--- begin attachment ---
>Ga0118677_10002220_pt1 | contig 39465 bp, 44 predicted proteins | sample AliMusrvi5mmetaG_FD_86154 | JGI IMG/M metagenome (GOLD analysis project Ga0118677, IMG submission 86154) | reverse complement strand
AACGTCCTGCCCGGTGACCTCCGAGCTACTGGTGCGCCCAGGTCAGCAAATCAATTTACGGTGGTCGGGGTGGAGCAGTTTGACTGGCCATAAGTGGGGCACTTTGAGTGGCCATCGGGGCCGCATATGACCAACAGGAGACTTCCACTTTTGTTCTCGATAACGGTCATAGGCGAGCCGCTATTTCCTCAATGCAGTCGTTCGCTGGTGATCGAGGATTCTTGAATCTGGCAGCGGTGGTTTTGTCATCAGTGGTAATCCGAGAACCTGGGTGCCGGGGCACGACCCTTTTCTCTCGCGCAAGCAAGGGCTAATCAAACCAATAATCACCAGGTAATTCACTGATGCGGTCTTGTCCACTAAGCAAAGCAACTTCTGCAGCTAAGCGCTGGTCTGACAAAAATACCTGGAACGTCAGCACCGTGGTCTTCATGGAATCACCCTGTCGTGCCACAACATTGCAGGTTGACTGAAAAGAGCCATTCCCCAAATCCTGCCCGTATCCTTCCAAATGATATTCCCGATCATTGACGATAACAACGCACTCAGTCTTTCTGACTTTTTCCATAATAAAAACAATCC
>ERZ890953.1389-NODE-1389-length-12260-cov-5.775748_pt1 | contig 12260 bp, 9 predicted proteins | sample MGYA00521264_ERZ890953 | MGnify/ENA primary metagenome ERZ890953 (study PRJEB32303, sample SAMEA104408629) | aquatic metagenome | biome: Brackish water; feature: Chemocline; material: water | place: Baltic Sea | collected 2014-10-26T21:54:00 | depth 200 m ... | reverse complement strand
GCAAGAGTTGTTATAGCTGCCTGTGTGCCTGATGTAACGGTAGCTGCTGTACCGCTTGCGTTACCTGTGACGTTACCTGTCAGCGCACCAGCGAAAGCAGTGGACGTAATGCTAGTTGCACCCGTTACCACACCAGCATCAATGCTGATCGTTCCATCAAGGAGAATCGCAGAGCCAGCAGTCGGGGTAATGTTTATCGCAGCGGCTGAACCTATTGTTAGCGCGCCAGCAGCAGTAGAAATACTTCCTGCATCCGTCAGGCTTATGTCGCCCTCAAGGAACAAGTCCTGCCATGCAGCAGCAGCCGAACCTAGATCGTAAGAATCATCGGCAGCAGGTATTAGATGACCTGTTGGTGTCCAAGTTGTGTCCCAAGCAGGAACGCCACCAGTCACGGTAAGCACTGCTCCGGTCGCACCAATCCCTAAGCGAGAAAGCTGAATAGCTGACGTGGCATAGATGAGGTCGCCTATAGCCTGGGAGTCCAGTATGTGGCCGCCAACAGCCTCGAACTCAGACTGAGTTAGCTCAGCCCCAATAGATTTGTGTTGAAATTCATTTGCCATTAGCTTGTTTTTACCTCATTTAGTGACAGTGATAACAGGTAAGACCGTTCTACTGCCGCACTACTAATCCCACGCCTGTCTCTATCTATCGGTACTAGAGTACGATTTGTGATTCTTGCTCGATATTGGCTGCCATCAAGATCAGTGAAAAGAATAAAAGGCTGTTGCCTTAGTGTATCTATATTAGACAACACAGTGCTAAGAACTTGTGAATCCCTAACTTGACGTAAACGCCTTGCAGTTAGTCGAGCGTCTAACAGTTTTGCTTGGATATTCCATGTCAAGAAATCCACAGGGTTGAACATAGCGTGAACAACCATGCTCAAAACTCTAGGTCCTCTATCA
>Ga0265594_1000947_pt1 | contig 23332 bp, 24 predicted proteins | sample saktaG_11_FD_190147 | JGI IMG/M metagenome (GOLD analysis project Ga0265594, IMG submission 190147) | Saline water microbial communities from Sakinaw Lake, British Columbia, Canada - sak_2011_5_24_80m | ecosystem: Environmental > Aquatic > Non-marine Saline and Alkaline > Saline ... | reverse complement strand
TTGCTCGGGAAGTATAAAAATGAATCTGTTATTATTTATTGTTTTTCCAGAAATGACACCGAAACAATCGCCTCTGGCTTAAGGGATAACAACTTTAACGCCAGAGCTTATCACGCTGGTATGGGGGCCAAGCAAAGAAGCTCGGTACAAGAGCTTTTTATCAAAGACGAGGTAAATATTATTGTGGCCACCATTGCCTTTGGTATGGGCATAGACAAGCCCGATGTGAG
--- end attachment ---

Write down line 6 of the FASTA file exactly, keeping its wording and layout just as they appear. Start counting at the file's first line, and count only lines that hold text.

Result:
TTGCTCGGGAAGTATAAAAATGAATCTGTTATTATTTATTGTTTTTCCAGAAATGACACCGAAACAATCGCCTCTGGCTTAAGGGATAACAACTTTAACGCCAGAGCTTATCACGCTGGTATGGGGGCCAAGCAAAGAAGCTCGGTACAAGAGCTTTTTATCAAAGACGAGGTAAATATTATTGTGGCCACCATTGCCTTTGGTATGGGCATAGACAAGCCCGATGTGAG